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Wednesday, 17 November 2010

Inspirational, Informative and a Social Whirl!

Wow! 10 Years of the Society for Childrens' Books Writer and Illustrators of the British Isles - and what a success story it has been!

Attending the Conference this year was

a) Incredibly Inspirational:
So many big names in childrens books shared their pearls of wisdom, whilst a HUGE number of fellow SCBWI members celebrated book deals, publications, and awards - including Carnegie nominations (plural! for the fab Keren David - When I Was Joe and Candy Gourlay - Tall Story) it was inspiring just to mingle in their midst. 

b) Wonderfully Sociable
Writing can be such a lonely activity - by its very nature it's a solo enterprise and while I'm actually very lucky in that my Mum's also a writer so we usually spend our days side-by-side on the sofa with our laptops typing away, or critiquing each other's drafts - but whenever she's out or away, and especially now I'm (finally!) about to leave home, the prospect of working day after day alone in an empty house does feel very isolating.

It's so wonderful, therefore, to such fantastic occasions to meet other writers in the same boat - friends made over Twitter or Facebook finally meeting in the flesh - as well as new friends met for the first time. The social supportive comradery of the SCBWI is truly incredible. 

c) Interesting and Informative
For we were not there only to shmooze and idolise, but to learn - about honing our craft, about the markets, about publicizing, promoting, and social networking...

So what did I learn?

1) That it's okay - nay advantageous - to be an internet slut. (It certainly hasn't hurt Carnegie-nominated Keren David!)

2) It is possible to literally devour a book

3. That writing 'Contemporary' fiction can be both a blessing and a curse:
Your work can 'date' really quickly - beware of slang and cultural references.

Or treat it as a contemporary historical novel - just without all the historical research - we're living it! In ten years time what does it matter if the cultural references are out of date - it's a story set in a particular time and place - not being 'current' hasn't hurt Enid Blyton.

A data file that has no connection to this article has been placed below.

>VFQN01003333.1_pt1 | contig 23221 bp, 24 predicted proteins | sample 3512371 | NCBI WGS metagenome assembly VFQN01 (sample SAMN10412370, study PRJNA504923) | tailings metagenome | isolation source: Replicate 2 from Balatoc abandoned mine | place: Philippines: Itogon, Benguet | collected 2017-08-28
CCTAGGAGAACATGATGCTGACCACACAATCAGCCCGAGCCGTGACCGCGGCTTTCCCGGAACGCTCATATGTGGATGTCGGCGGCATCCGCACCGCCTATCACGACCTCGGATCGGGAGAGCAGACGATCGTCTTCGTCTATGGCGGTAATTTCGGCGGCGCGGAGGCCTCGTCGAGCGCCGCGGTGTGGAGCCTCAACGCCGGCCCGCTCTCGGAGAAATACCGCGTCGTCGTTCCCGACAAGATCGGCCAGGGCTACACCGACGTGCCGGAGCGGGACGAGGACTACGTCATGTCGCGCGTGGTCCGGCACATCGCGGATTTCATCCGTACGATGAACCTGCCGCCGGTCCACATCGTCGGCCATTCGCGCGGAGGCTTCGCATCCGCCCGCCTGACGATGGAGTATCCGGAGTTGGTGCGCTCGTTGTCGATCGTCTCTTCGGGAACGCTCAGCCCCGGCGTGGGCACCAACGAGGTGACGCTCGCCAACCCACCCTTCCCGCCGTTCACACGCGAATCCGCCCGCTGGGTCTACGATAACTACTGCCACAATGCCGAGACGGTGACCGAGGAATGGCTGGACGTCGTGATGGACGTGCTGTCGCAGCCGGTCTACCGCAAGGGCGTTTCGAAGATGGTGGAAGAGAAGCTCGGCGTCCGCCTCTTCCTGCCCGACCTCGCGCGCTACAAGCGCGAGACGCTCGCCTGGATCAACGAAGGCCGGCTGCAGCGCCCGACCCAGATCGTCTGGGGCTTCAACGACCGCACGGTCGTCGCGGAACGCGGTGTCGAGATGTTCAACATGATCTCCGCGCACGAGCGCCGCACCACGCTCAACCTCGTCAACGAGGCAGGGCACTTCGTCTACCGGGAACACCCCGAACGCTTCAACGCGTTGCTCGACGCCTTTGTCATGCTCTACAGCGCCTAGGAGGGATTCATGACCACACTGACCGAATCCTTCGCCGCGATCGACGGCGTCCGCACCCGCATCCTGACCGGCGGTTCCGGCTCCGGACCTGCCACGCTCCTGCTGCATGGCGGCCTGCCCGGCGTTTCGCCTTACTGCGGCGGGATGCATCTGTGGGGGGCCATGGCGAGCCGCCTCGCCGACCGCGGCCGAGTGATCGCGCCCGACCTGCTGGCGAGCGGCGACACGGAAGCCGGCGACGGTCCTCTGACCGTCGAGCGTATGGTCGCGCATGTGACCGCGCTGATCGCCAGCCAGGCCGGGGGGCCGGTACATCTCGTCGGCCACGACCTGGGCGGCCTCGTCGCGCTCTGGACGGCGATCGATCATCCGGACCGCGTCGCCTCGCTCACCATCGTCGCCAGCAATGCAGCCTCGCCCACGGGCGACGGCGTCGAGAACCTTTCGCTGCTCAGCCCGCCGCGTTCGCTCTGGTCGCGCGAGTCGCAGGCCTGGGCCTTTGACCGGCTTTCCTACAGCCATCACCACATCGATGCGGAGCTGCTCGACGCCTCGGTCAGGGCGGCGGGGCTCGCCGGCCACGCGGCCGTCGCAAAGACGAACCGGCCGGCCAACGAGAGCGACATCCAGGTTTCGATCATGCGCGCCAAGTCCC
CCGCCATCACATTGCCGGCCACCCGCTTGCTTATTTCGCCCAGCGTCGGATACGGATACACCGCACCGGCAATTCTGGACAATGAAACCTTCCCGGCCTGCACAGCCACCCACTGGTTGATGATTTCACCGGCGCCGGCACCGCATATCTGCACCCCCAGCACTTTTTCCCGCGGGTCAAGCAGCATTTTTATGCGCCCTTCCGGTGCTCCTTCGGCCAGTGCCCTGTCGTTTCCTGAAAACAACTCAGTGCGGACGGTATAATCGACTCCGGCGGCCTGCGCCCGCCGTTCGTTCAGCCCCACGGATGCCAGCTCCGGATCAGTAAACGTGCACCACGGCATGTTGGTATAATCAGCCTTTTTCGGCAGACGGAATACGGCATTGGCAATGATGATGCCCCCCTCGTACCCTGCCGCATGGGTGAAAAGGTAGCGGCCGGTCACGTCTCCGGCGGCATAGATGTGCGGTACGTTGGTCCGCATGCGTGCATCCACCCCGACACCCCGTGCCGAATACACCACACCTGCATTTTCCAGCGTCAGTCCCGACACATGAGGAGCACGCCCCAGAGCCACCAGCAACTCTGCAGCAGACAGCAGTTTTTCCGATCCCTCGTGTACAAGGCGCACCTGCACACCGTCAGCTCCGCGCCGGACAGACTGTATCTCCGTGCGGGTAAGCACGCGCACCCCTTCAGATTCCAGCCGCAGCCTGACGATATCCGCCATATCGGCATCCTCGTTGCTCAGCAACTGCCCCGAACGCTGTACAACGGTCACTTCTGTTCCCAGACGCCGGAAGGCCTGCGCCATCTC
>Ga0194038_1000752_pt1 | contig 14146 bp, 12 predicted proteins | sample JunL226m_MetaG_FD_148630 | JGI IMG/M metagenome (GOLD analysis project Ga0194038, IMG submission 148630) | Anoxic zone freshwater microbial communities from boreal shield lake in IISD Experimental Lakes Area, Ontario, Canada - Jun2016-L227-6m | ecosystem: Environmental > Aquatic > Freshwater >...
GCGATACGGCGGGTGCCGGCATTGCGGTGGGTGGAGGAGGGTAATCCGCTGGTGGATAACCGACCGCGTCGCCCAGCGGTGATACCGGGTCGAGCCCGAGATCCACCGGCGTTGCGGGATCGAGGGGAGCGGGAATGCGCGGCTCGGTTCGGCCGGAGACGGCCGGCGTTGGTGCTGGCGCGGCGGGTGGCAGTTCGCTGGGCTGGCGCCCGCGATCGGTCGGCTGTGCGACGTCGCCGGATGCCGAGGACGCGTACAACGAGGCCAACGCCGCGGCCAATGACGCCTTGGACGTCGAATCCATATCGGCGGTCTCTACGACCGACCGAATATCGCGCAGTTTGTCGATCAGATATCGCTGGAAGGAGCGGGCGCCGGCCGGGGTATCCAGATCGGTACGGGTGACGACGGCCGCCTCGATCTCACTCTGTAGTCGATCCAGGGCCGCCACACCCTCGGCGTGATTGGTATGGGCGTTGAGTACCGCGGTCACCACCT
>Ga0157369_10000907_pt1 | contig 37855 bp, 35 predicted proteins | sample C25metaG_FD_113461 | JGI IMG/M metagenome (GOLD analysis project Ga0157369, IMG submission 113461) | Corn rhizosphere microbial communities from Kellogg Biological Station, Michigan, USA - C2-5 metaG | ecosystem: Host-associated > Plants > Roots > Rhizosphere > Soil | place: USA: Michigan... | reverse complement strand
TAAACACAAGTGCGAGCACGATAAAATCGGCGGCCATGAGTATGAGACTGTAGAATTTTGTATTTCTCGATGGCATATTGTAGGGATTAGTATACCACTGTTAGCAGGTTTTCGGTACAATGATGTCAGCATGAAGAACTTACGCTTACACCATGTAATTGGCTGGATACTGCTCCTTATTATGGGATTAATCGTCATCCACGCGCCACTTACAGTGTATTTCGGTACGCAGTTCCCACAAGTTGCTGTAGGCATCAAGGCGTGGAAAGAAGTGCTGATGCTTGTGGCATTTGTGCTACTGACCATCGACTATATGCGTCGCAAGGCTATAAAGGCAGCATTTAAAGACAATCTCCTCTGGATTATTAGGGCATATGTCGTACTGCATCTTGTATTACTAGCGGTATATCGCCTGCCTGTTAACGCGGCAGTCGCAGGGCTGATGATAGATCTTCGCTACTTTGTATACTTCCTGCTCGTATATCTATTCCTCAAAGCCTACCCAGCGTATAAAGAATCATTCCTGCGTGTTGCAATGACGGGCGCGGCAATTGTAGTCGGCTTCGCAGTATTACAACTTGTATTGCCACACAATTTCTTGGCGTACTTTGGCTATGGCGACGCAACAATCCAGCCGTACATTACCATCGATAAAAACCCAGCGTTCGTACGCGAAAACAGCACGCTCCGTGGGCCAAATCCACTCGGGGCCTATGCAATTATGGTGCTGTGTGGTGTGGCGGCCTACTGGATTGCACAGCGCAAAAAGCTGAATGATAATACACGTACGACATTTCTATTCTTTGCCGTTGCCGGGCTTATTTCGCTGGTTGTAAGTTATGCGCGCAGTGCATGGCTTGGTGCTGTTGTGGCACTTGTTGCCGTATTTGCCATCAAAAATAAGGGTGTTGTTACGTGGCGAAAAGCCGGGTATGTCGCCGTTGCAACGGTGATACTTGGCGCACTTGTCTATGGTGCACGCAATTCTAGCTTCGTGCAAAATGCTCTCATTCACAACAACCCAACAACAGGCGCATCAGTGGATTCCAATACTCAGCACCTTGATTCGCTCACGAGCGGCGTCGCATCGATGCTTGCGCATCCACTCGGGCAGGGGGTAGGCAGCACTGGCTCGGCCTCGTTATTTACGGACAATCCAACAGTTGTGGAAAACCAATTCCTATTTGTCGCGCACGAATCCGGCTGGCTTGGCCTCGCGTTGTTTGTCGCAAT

Or you can hedge your bets by updating these references in a few years time - as long as the story is timeless, so should the book be.

4. It is possible to write a Carnegie-award nominated novel in 3 months, and blogs in 20 minutes.
If you are the superhuman Keren David.

5. Always interview prospective partners/friends/flatmates to assess their potential future usefulness - lawyers, the police, doctors will prove extremely useful resources down the line...

6. Writing's about what you can get away with! As long as you get the important facts right, you can invent much of the rest! - Creative license! 

7. Even when you think your editing might be finished, a workshop with the inspirational Miriam Halahmy will make you want to go and attack it with red pen all over again!

8. Writers read blogs, and teens use your Facebook page - sometimes to flirt with each other...

9. Dave Cousins has an incredibly impressive array of hats!

10. Don't get too distracted by tweeting and, erm, blogging, as it's the writing that counts. Um, on that note...


Nick Cross said...

It wouldn't be so bad if we hadn't written all of these blog posts about the conference! It feels like the social whirling is still going on, which can only be good.

You're right, it was very inspiring. In some ways, writing and getting published is like building an army, and there was definitely something revolutionary in the air at the conference. Tomorrow the world! ;-)

Candy Gourlay said...

you and your mum are so cool! and keren is a factory disguised as a human being.

Dave Cousins said...

These posts are great. I keep being reminded of stuff I didn't write down in my notebook. It's like being able to copy someone else's homework!

Lynne the Pencil said...

Nice post - I can't wait to do it all again!

Unknown said...

excellent post - thanks!
now I see how we missed each other at the conference - you went for the sessions I'd have gone to if there had been two of me :)

Miriam is an inspiration - hope you're not seeing too much red.

katie dale said...

Thanks for your comments, guys - it was a great conference and it was so lovely to see you all, and great to be able to read everyone's blogs & catch up the workshops/talks I missed!

Sue - next time! And quite a lot of red - but all good! :)

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